Staying Local

Why distributed neighborhood hotels are the future


When you walk around Union Square in San Francisco you notice there are a lot of hotels. There are over 30,000 hotel rooms in this city of 800,000 people. There are also over 220,000 apartments. There are under 2,000 apartments available on Airbnb next month, and most of these won’t actually be booked. That is less than 1% of all apartments and 7% of all hotel rooms. There are more rooms in the Hilton Union Square than on all of Airbnb.

A movement is growing against the gentrification of San Francisco and the lack of affordable housing, as noted in several recent news stories. As incomes rise and more people move into San Francisco, demand for the limited supply of housing is rapidly increasing.

Gabriel Metcalf wrote a great piece for The Atlantic about possible solutions, most of which stem from a need for more supply.

So how do we get more supply?

Most solutions involve more subsidies for affordable housing, more public housing, approving more high-rise construction to take the pressure off of smaller buildings in the neighborhoods.

I have a another proposal.

Legalize short-term rentals of all kinds and let the neighborhoods absorb the 30,000 rooms devoted to transient visitors.

As guests begin to live in our neighborhoods, where Airbnb is strongest, they will reinvigorate the economy in these neighborhoods as they frequent our local restaurants, our local corner stores, our local bars and coffee shops.

We are in a new phase of hospitality. No longer do guests need to stay in huge 2,000 room buildings in order to have a concierge to call them a taxi, a bellhop to bring them room service, or a cleaning staff to turn over their bed.

We have Uber, we have GrubHub, and we have HomeJoy. We have great new services on top of Airbnb and other platforms that make staying local as comfortable and convenient as a hotel.

Staying in someone’s home or apartment is simply another accommodation choice, alongside staying at a traditional hotel, a boutique hotel, a hostel, or a resort. It happens to be an option that is rapidly gaining popularity in San Francisco and across the globe.

So why is a Distributed Neighborhood Hotel better for the city?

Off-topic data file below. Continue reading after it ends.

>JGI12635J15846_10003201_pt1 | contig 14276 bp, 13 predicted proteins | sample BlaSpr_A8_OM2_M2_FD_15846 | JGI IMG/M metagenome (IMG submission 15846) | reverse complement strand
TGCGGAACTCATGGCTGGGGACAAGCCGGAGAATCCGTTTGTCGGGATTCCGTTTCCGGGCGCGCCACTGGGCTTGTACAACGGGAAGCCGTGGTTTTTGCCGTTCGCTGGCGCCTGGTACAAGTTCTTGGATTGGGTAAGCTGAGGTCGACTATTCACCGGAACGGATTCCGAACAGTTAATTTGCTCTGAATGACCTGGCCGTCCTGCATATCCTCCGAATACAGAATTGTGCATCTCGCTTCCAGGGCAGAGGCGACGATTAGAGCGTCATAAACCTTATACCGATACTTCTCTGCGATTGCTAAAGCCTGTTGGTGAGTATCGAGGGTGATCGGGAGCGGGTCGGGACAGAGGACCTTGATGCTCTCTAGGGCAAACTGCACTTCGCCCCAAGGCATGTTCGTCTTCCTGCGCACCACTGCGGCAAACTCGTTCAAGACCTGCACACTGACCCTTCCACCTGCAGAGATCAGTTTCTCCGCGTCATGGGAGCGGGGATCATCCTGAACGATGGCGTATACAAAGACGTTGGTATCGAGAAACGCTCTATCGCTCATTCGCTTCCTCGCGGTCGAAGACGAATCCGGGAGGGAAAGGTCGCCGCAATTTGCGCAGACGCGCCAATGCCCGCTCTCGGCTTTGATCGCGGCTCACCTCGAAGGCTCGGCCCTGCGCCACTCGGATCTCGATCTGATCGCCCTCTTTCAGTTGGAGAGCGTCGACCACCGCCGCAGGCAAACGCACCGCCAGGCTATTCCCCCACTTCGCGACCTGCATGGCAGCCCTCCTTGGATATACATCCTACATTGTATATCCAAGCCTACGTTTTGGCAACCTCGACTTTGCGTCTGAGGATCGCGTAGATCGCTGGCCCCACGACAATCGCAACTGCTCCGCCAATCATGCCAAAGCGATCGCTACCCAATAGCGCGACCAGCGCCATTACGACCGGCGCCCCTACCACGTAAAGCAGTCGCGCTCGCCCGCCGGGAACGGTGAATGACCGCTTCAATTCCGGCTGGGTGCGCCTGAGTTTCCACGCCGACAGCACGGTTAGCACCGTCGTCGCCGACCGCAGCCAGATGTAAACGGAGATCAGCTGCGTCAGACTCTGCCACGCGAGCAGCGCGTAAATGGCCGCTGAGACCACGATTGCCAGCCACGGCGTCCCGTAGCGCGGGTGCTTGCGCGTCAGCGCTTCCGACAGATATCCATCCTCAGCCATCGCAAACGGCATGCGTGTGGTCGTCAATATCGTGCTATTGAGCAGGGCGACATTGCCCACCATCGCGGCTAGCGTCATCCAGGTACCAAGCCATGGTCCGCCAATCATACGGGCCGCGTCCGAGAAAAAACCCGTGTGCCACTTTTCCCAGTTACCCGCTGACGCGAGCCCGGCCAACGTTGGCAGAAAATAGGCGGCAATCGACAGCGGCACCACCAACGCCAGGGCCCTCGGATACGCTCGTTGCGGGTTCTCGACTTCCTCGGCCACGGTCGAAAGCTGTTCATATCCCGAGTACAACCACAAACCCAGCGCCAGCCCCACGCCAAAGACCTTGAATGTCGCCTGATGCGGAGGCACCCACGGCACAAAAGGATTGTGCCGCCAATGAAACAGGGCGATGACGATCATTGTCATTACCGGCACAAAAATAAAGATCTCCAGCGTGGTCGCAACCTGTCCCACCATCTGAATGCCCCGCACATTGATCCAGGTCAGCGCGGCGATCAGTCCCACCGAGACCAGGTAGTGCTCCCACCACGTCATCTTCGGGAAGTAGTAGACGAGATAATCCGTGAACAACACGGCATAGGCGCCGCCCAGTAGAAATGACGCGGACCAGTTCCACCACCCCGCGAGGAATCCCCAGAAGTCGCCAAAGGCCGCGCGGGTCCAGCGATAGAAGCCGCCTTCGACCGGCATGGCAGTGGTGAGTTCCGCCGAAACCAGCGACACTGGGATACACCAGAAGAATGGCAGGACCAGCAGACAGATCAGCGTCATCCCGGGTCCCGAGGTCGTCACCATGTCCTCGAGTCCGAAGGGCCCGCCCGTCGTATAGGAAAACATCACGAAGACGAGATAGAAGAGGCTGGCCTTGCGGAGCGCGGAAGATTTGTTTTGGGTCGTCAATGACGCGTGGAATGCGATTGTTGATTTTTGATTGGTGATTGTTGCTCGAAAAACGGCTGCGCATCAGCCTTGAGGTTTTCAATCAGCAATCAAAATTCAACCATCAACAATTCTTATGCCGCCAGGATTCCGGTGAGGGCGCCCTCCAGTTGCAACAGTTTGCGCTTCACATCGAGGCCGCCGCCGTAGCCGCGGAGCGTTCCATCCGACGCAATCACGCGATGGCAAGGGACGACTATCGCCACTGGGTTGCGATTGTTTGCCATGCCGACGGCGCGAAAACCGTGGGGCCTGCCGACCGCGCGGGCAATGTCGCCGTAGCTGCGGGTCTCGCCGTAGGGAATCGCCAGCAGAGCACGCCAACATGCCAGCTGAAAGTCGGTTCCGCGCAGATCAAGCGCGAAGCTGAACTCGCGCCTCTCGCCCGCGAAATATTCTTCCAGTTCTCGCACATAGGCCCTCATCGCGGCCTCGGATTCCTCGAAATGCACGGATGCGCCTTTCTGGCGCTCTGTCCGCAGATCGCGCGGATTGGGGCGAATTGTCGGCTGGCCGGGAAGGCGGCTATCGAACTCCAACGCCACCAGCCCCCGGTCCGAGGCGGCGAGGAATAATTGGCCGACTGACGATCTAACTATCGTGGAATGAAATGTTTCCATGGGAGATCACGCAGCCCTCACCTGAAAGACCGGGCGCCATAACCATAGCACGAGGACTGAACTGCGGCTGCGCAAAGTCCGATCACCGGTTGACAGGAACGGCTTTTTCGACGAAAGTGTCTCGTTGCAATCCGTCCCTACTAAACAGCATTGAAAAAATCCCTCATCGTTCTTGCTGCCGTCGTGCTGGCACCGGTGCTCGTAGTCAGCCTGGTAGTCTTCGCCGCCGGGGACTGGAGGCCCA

One word: flexibility. Apartments that are used for housing tourists are easily converted back into long-term rentals when demand spikes. This is not the case for hotels. As rental prices increase, apartments reach a tipping point where the revenue owners can expect from renting it out long-term is at parity or slightly higher than what they can expect from renting it out to tourists, after all the costs of cleaning, linens, amenities, hotel tax, and the time or cost of managing 6+ guests a month. We have seen this change in San Francisco already, as some of the hosts Beyond Stays works with have opted to switch to renting to long-term tenants, especially in areas with low tourist demand relative to resident demand (e.g. NoPa). This naturally brings supply back on the market when it is needed most. As prices and demand drop, these apartments can then be converted back to accommodations for tourists. Hotels, on the other hand, have thousands of unbooked rooms each night. They are unable to release any of this supply into the long-term market because they lack the amenities needed to house long term renters.

So what will the future of hotels look like?

Just as hotels began building boutique brands (see Starwood’s W Hotels and Marriott’s Edition) as they saw the success of Kimpton and Joie de Vivre, we will see the major brands start offering Airbnb-style accommodation, especially to millennials, families, couples, and groups traveling together who prefer the extra space, cooking facilities, safety and comfort of a neighborhood home.

Front desk staff from places like the Hilton will meet you at one of the homes they manage, a hotel concierge will always be available, cleaners will travel from the “base” hotel downtown and clean and outfit your home. You will have all of the services of a hotel, in a local, neighborhood home.

Cities that embrace this accommodation option will delight the growing number of tourists that prefer a local, neighborhood hotel, and benefit from having a more flexible housing supply.

For more information on the legislation under consideration in San Francisco and to let Supervisor Chiu know that you want San Francisco to support neighborhood hotels, contact him here.